[Edu-sig] Updated Blog - Khan Academy: Savior of the American Educational System?

Kirby Urner kurner at oreillyschool.com
Mon Jul 30 04:16:52 CEST 2012

On Sun, Jul 29, 2012 at 4:10 PM, A. Jorge Garcia <calcpage at aol.com> wrote:
> I blogged about Khan Academy recently. If you've seen my post, you may want to revisit it as I've been updating it over the last few weeks. I've been getting a lot of email queries about SmartBoarding and ScreenCasting so I've been adding them to this blog post:
> http://shadowfaxrant.blogspot.com/2012/07/kahn-academy-savior-of-american.html
> HTH,
> A. Jorge Garcia
> Applied Math & CompSci
> http://shadowfaxrant.blogspot.com
> http://ww.youtube.com/calcpage2009

I've been writing about Khan Academy too sometimes:

Keith Devlin's idea at the Oregon Math Summit (1997) was that basic
competence in computation and numeracy needed to diffuse throughout
the curriculum, so that these generic life skills would not be overly
confused with "mathematics" in particular. I support that idea, but
in part I see the process ("cultural osmosis" you could call it)
happening outside the school. 'Sesame Street' marked a turning point
in elementary education in many ways. 'Khan Academy' is just code for
didactic content in short clips, i.e. 'Sesame Street' at a higher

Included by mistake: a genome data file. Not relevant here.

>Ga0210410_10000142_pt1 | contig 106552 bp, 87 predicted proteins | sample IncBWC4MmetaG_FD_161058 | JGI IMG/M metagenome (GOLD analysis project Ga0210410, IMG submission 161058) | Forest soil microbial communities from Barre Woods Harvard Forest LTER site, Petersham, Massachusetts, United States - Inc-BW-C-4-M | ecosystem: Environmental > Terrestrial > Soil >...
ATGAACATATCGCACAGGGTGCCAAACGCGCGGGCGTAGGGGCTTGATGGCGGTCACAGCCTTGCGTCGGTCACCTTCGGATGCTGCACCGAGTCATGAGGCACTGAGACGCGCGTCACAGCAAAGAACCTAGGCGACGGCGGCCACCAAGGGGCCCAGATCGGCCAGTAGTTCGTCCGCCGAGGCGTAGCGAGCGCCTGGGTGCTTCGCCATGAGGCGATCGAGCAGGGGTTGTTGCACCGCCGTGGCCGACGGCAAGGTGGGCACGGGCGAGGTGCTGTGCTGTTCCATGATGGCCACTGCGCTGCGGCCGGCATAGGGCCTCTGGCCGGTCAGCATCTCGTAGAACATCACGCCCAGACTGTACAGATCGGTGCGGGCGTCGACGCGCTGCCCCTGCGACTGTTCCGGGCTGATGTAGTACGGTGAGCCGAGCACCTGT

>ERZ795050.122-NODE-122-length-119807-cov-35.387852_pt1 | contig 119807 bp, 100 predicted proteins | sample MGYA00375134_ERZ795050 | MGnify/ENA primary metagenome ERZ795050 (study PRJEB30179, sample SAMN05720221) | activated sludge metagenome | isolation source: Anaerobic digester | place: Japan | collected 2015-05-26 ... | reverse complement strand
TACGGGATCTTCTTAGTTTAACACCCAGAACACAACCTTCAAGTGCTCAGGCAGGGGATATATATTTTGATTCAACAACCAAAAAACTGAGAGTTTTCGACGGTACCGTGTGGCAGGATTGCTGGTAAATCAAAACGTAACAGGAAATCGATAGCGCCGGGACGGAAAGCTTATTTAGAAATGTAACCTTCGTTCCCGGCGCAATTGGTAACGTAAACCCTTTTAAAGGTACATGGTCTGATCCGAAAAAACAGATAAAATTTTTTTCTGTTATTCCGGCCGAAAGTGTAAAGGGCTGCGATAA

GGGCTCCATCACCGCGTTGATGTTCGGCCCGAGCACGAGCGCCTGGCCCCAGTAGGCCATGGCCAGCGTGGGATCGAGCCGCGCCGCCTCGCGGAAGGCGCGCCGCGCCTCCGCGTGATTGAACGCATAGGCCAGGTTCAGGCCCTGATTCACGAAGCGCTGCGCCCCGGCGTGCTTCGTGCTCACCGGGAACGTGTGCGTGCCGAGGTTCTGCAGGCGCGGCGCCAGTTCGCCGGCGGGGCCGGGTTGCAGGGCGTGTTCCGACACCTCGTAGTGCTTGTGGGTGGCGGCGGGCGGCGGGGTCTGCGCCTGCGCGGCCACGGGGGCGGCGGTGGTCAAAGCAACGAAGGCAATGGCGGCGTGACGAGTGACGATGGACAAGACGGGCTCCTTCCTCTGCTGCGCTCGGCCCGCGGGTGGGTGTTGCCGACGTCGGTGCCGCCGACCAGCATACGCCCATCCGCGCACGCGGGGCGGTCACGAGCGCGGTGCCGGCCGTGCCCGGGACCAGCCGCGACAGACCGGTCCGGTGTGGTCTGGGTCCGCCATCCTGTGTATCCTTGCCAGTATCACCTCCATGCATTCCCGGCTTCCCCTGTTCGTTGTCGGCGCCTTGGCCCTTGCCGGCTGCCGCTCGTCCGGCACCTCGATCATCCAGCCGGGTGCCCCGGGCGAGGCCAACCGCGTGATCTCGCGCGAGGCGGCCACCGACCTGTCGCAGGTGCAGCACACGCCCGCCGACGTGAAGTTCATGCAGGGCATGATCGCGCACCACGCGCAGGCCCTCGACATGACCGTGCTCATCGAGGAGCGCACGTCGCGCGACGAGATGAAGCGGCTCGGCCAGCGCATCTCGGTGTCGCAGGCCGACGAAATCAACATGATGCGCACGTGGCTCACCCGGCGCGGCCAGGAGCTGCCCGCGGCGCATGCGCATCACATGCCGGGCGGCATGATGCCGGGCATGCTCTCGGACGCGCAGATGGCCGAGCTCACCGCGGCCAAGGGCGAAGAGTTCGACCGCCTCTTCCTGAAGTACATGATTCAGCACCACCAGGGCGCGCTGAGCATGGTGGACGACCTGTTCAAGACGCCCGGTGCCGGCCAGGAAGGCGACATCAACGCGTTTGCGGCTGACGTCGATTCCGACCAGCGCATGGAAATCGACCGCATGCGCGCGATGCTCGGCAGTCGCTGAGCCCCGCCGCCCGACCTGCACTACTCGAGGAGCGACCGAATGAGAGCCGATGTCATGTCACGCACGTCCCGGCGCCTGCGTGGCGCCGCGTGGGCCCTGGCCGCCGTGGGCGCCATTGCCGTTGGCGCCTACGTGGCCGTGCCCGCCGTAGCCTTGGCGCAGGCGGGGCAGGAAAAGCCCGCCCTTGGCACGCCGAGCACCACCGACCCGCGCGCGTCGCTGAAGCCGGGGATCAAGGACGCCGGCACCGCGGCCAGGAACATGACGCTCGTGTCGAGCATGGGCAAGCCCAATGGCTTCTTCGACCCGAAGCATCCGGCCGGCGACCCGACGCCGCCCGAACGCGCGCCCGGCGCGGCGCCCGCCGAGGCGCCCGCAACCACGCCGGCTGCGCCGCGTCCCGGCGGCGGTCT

level (might still feature animation and puppets -- Khan's are one
aesthetic among many).

In other words, if we're talking about how to advance the level of
STEM sophistication in the broader culture, among youth and oldsters
alike, it's not a given that "aligning the the Common Core" is where
to focus -- more a side show than a big tent activity.

We have far more leverage in other areas, such as in the content of
Saturday morning cartoons.

Bill Nye the Science Guy made a big difference to STEM and yet those
silly DCers don't award "best teacher" to TV personalities, because
they're too busy inspiring a different set of vocations as encoded in
Department of Labor catalogs (i.e. "TV personality" is not coded as
"Teacher"). Katie Couric is not considered a "teacher". She's an
"anchor". Such are the exigencies of the English language and its
many calcified / codified grammars (language games).



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